The penetration of the sealer into the dentine tubules of the root canal changes according to the type of sealer, the irrigation systems and solutions [4, 6, 9]. Ultrasonic devices are commonly used to increase the efficacy of the irrigating solutions [5, 11].

Duarte et al. [12] evaluated the effect of ultrasonic activation of calcium hydroxide pastes on pH and calcium release in simulated external root resorptions. They found a higher pH level when the calcium hydroxide paste was activated with ultrasound. They reported that this outcome was possibly due to the positive effect of ultrasonic activation on the penetration of calcium hydroxide particles inside of the dentinal tubules. In our study, irrigation solution and irrigation systems were standardized. Conversely, the sealer was activated ultrasonically while the root canals were being filled.

Marciano et al. [13] reported that there were no statistical differences in terms of adaptation, percentage of voids, solubility and flow among the epoxy resin based sealers (AH Plus, Adseal and Acroseal). More recently, another study by Guimaraes et al. [9] evaluated the effects of ultrasonic activation on the filling quality (intratubular sealer penetration, interfacial adaptation and presence of voids) of four epoxy resin based sealers and concluded that ultrasonic activation of epoxy resin based sealer promoted greater dentinal sealer penetration and reduced the presence of gaps. Moreover, they found a significant increase in penetration for the AH Plus, Acroseal, and Sealer 26 at the 4-mm level, and the AH Plus and Sealer 26 at the 6-mm level when the sealers were activated ultrasonically. The effect of ultrasonic activation on the push-out bond strength of epoxy resin based sealers was evaluated in the present study. To the best our knowledge, there is no available data about this issue in the literature. Consequently, the findings of our study cannot be directly compared with the findings of the aforementioned study. Current study results show that apical section has the highest push out bond strength values than middle and coronal sections for epoxy resin based sealers. Because the taper of master apical file is 0.06 and the taper of ultrasonic tip is 0.02, in apical section the distance between dentin wall and ultrasonic tip is shorter than middle and coronal sections of root. Therefore the ultrasonic activation may be more effective in apical section.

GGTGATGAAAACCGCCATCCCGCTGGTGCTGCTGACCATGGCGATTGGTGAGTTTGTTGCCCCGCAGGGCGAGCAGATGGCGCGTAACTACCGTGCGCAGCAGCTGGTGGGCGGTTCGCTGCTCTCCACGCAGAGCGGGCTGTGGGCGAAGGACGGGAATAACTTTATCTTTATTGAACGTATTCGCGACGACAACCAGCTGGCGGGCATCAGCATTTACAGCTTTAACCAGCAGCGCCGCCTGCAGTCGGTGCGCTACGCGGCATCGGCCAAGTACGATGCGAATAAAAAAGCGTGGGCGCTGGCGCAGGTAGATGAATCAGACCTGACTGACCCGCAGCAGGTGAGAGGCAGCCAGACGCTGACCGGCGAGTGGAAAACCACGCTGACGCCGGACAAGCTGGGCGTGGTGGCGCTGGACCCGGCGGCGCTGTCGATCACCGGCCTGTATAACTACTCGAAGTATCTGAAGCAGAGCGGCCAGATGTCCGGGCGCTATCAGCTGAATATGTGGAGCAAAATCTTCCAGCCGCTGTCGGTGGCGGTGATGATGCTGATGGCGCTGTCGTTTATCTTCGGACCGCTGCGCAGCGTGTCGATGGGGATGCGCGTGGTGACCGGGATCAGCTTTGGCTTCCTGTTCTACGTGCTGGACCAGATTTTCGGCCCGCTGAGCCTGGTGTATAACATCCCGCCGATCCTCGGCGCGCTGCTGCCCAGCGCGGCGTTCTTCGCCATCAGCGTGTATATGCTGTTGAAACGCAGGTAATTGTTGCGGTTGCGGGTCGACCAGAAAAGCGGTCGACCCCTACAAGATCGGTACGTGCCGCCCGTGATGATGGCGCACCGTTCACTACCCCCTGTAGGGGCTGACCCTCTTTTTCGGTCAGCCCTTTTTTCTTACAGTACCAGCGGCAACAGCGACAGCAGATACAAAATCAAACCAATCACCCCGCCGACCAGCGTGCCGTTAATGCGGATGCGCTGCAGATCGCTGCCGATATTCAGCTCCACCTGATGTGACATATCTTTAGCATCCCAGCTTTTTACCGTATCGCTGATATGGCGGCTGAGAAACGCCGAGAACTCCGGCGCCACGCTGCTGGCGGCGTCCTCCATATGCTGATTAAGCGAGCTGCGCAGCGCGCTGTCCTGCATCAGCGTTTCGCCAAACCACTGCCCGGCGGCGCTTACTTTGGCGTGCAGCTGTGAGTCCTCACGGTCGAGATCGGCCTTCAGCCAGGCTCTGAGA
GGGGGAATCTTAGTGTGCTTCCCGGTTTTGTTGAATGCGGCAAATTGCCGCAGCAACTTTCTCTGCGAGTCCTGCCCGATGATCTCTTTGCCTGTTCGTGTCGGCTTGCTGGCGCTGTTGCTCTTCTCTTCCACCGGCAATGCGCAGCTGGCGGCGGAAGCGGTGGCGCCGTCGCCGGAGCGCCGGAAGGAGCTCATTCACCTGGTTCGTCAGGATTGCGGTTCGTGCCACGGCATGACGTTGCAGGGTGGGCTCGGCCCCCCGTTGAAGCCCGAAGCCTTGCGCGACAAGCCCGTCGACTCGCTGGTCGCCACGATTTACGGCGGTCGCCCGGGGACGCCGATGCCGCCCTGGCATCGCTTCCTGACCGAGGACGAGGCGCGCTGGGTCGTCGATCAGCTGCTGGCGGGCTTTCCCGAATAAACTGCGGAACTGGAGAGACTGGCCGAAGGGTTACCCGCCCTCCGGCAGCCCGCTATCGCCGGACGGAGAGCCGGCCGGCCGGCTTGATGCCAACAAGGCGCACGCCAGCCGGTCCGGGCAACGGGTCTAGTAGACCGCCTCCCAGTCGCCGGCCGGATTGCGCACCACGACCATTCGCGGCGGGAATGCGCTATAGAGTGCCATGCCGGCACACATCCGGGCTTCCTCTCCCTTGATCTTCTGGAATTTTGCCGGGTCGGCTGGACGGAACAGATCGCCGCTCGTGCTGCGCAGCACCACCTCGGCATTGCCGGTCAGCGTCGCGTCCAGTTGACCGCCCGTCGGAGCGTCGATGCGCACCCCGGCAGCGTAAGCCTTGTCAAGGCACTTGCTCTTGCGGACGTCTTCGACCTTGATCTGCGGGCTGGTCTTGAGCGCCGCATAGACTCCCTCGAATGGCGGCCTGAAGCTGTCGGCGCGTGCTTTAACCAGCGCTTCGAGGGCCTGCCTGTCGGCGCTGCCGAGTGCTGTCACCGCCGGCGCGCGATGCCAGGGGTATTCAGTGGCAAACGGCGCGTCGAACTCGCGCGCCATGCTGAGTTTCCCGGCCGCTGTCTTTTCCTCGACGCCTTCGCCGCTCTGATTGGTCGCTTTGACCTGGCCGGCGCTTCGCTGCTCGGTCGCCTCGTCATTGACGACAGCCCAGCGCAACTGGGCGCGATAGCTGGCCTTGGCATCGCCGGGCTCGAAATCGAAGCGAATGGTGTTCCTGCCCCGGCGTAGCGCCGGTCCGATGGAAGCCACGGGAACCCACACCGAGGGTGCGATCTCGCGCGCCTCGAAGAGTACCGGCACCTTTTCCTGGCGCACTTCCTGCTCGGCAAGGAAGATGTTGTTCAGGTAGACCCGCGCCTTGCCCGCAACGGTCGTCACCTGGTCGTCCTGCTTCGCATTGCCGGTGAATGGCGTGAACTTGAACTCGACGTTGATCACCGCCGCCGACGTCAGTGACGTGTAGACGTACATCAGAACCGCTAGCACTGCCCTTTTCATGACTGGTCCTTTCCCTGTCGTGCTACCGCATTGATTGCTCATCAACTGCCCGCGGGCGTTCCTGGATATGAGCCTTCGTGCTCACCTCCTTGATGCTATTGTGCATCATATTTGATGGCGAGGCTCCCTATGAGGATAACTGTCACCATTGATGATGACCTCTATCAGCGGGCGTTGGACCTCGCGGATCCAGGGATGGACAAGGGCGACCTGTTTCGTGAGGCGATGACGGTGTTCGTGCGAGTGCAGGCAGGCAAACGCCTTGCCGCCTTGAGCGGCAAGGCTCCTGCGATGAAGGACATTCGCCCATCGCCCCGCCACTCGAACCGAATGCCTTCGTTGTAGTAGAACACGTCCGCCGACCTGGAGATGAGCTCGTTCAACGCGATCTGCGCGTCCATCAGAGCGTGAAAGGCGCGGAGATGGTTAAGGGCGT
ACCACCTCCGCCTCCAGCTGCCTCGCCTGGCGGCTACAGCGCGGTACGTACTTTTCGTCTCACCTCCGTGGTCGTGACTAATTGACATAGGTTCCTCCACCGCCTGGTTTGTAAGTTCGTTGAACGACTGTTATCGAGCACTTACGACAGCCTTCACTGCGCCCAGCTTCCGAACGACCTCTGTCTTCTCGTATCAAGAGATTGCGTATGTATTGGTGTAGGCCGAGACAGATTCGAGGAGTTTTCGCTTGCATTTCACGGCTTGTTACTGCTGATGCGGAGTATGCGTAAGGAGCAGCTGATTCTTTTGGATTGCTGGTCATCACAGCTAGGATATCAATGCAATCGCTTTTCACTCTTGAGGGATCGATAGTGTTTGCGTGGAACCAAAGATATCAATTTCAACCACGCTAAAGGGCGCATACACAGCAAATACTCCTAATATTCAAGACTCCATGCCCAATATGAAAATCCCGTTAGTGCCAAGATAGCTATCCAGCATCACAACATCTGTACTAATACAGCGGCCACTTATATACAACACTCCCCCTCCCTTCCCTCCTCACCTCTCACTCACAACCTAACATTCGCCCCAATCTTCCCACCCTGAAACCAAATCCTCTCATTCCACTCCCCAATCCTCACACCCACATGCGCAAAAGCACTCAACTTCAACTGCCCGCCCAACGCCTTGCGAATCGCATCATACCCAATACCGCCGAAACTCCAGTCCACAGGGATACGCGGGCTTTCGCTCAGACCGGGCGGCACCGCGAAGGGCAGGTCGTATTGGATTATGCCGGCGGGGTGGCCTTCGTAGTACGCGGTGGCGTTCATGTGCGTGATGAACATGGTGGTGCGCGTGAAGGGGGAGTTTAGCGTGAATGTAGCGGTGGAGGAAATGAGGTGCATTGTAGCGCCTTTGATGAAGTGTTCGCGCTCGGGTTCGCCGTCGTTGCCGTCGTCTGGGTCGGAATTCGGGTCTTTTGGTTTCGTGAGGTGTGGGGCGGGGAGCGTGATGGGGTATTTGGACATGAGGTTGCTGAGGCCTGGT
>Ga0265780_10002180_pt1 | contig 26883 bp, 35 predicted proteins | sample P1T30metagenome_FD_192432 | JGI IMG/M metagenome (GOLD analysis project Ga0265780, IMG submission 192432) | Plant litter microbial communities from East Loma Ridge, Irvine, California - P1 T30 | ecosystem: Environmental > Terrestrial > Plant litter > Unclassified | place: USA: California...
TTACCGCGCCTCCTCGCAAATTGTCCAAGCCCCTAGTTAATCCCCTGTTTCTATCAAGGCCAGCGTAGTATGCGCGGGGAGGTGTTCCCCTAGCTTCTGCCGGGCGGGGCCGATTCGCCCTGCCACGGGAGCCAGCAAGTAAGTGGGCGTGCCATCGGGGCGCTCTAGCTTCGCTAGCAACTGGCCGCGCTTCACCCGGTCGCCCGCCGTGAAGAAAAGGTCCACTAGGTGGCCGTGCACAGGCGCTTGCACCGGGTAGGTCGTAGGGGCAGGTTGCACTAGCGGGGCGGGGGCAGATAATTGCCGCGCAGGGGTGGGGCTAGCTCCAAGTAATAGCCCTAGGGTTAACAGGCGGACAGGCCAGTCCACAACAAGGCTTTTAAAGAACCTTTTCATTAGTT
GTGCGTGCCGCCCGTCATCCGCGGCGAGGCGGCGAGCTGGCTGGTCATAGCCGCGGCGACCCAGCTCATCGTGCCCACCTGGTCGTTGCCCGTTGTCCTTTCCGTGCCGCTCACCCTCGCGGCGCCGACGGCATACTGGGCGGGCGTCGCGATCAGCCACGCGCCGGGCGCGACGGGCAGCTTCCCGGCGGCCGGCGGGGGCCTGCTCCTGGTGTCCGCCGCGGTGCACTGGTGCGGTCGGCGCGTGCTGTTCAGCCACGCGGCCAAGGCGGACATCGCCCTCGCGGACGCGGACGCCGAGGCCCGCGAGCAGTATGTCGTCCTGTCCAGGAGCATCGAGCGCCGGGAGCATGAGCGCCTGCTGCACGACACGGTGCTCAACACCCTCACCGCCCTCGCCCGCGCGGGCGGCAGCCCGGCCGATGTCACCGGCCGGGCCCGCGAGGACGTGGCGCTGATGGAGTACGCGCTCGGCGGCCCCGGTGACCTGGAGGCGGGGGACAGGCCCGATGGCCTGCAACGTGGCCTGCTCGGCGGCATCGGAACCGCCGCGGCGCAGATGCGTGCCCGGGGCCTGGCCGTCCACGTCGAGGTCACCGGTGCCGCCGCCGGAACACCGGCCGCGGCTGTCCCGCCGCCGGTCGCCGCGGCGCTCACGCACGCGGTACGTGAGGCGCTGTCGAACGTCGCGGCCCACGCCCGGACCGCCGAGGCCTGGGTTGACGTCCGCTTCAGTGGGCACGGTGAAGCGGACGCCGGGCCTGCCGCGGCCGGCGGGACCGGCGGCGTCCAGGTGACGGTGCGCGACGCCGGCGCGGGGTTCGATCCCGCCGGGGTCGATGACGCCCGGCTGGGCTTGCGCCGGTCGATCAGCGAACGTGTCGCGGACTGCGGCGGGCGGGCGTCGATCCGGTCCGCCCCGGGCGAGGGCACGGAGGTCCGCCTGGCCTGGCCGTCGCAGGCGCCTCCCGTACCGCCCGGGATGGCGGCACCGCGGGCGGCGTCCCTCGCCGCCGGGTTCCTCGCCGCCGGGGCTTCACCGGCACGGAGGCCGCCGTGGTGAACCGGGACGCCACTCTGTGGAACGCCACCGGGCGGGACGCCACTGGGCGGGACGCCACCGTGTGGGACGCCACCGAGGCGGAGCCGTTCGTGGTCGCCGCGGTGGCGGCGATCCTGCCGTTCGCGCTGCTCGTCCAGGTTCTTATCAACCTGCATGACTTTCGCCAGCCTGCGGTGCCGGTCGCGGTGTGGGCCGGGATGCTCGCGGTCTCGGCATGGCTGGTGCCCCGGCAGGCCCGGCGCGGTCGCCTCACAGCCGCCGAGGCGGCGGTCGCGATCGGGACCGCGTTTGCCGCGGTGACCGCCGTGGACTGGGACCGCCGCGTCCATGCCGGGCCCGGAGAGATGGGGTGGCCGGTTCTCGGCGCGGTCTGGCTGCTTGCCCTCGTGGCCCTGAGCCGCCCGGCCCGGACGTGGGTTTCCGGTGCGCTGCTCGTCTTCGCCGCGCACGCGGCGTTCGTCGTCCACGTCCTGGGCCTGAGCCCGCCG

Conclusion

Within the limitations of this study, various epoxy resin based sealers activated ultrasonically showed similar bond strength in oval shaped root canals. Apical sections for all groups have higher push out bond strength values than middle and coronal sections.

Declarations

Funding

The authors deny any financial affiliations related to this study or its sponsors.

Availability of data and materials

The datasets supporting the conclusions of this article are included within the article and its Additional file 1.

Authors’ contributions

CF, CEB, CKT, and CE carried out the study entitled “The Effect of Ultrasonic Activation of Epoxy Resin Based Sealers on Bond Strength of the Sealer to Root Canal Dentin”, participated in the sequence alignment and drafted the manuscript. FKF and GAO carried out the experimental procedures. CEB, CKT participated in the design of the study and performed the statistical analysis. CF and CE conceived of the study, and participated in its design and coordination and helped to draft the manuscript. All authors read and approved the final manuscript.

Competing interests

The authors declare that they have no competing interests.

Ethics approval and consent to participate

Patients gave their written informed consent for using the extracted teeth for research, which was reviewed and approved by the ethics committee of the Ordu University (2016/16). The consent forms were obtained from all participants.

Open AccessThis article is distributed under the terms of the Creative Commons Attribution 4.0 International License (http://creativecommons.org/licenses/by/4.0/), which permits unrestricted use, distribution, and reproduction in any medium, provided you give appropriate credit to the original author(s) and the source, provide a link to the Creative Commons license, and indicate if changes were made. The Creative Commons Public Domain Dedication waiver (http://creativecommons.org/publicdomain/zero/1.0/) applies to the data made available in this article, unless otherwise stated.

Authors’ Affiliations

(1)
Department of Endodontics, Faculty of Dentistry, Ordu University
(2)
Department of Endodontics, Faculty of Dentistry, Karadeniz technical University
(3)
Department of Prosthodontics, Faculty of Dentistry, Ordu University

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Copyright

© The Author(s). 2016